From the very first day that I had been working on OpenMRS, I felt that OpenMRS ran a little slower than I expected. Probably the old OpenMRS demo server adds to the slowness. Later, when we were discussing about how Hibernate sessions should be implemented in OpenMRS and Java Web Apps in general, I was again brought to think about OpenMRS performance.
Since OpenMRS community generally implements on Tomcat, my main aim was to improve performance of the servlet container. One simple way to improve performance, which I had heard of earlier was the use of Apache has the “Apache Portable Runtime” (APR) project with Native Libraries. The APR uses native libraries with JNI to improve the server performance on a specific platform. In short, Tomcat is given some local OS steroids and currently works on Windows and POSIX-based systems.
The APR library is somewhat an irony for 2 main reasons:
- I’ve heard this argument that Tomcat runs faster than Apache in some benchmarks. These guys argue that Java is faster than C/C++ and hence Tomcat wins.
- On the other hand, APR and Native Tomcat uses JNI code written in C/C++ to improve performance.
Either ways, I think generalizing the above statements isn’t correct and hence I went forward to see if APR does improve performance of our web application. I used Windows Vista and Tomcat 6.0.16 for the test and Windows is probably what most OpenMRS implementations use. You can download the native binaries for Windows from here & APR from here. Add the extracted files to Path and place the tcnative-1.dll in APR’s bin folder.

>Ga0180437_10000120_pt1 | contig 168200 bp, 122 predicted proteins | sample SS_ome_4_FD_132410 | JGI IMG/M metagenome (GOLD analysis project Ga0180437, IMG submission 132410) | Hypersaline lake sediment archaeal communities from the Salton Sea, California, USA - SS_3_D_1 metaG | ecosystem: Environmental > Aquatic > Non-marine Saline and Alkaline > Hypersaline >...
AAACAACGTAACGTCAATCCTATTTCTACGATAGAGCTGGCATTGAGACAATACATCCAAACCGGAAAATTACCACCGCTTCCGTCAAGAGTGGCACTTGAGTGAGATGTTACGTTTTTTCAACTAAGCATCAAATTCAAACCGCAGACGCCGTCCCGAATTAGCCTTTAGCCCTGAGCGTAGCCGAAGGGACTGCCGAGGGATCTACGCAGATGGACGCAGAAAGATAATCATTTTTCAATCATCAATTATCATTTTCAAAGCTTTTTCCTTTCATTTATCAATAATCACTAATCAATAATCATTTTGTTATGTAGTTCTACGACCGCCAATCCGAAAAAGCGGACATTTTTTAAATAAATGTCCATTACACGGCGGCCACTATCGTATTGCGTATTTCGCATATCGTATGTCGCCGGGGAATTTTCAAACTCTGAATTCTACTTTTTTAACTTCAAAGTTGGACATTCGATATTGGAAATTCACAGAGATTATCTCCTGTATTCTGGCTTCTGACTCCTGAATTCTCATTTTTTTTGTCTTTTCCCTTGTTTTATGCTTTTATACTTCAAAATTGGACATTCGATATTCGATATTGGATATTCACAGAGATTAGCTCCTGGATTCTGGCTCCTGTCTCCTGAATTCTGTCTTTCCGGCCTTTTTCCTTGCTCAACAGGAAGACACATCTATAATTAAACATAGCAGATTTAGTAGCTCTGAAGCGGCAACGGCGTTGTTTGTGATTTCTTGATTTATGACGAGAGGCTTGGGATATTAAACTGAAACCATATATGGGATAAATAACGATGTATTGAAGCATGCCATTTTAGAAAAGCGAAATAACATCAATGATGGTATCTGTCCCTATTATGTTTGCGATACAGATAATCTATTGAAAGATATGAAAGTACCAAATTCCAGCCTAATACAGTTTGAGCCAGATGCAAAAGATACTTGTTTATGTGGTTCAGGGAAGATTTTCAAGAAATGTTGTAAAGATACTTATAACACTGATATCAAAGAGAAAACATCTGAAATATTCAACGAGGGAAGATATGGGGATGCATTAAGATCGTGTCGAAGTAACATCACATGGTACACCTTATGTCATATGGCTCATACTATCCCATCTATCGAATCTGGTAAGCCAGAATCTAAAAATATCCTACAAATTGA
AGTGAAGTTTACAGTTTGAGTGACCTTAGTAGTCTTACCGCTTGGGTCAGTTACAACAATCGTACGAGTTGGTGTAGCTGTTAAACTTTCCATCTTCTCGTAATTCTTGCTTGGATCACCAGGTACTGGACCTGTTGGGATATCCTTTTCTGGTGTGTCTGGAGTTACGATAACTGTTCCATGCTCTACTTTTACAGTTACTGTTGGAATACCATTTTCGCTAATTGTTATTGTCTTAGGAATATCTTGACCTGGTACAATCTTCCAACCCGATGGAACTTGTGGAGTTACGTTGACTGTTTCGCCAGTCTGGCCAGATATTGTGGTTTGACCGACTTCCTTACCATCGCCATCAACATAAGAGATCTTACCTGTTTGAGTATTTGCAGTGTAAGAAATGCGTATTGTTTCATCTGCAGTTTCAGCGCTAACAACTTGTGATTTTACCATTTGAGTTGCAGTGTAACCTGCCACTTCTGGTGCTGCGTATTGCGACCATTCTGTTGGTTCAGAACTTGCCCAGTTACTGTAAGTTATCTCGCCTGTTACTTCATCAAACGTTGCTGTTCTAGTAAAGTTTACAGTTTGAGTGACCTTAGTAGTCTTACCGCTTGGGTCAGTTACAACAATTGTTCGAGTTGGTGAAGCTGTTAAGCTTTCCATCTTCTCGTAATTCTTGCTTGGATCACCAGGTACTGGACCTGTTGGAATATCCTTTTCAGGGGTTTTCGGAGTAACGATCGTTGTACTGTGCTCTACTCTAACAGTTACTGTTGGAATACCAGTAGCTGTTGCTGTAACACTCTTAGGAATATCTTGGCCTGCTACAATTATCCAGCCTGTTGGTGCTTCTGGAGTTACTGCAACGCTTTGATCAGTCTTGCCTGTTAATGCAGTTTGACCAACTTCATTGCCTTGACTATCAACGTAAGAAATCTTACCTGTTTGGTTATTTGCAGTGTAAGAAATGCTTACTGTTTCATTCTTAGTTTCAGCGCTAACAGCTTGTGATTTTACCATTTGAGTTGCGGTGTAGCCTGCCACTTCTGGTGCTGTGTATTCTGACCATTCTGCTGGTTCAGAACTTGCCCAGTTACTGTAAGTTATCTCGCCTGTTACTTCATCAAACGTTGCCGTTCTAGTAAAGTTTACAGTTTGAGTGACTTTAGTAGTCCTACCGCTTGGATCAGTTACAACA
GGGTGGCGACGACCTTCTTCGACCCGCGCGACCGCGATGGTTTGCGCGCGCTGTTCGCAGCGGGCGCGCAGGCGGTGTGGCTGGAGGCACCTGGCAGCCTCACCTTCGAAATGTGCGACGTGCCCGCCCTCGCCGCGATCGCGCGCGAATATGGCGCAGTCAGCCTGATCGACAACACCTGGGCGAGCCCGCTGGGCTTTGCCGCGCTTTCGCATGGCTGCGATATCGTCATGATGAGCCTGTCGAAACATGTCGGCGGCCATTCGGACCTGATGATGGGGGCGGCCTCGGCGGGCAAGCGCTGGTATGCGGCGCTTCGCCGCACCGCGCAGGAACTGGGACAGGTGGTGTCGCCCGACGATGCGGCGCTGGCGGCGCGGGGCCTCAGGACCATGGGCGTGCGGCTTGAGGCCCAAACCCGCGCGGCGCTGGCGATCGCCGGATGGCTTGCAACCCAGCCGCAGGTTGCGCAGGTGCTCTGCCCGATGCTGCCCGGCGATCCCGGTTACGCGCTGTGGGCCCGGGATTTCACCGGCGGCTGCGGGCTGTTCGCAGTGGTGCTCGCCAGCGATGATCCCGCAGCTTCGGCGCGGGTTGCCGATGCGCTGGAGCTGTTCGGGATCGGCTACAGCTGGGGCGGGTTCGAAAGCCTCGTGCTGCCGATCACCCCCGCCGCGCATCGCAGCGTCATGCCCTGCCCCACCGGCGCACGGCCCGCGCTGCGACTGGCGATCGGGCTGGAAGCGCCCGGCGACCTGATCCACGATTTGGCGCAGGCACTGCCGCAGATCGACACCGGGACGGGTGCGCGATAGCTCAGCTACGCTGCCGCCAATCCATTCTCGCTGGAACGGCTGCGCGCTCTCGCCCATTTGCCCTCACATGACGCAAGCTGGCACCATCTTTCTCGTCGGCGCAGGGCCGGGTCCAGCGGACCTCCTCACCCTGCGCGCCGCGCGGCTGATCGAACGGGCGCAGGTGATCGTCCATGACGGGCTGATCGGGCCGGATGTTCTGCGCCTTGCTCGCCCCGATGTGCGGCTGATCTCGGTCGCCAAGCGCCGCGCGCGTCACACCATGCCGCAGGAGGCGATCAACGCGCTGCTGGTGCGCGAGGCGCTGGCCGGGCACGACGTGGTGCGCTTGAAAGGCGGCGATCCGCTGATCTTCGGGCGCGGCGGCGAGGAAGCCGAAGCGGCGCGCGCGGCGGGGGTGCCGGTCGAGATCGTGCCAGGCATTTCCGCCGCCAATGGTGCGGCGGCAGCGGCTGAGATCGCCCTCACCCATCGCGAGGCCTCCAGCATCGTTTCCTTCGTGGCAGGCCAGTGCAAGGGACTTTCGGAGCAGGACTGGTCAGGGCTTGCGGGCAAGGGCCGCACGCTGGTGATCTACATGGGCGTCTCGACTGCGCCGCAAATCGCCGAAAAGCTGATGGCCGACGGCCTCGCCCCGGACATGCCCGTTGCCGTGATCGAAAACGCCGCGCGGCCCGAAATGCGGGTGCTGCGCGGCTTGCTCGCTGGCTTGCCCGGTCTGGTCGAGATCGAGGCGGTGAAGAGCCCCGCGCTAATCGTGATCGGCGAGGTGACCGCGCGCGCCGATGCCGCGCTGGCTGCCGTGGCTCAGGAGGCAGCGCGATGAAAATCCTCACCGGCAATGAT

And the first thing I observed tomcat started little faster and even OpenMRS initialized slightly faster.
|Tomcat Server Startup||12892ms||11449ms|
But startup improvement is not all. We want to check how good the application is performing and Apache Benchmark (ab) is a good way to test static content, but isn’t very good at dynamic content... I wanted to use Faban after I remembered Scott Oak’s writeup from last year, but couldn’t find enough time for the testing with Faban...
Instead, I used JMeter which is a nice generalized test that replicates how a user interacts with the web application. You can send POST requests with parameters and also simulate your test plan, just like a normal web user would use your application. Here are some of the results on different OpenMRS pages with 10 concurrent requests and average of 3 runs on my dual core server:
My first observation was that the first run on the test completely sucks. The later runs improve performance drastically. This is because of tomcat 6 has good caching mechanism and was shown with or without APR. Another thing I observed was that beyond 500 concurrent users the application was crying and tomcat was hanging up. APR or no APR didn’t matter much... I’ve yet to analyze why it wouldn’t scale any further, but must be something related to Hibernate sessions. May be some experienced developer can look into these figures, perform some more specific benchmarks and improve scalability.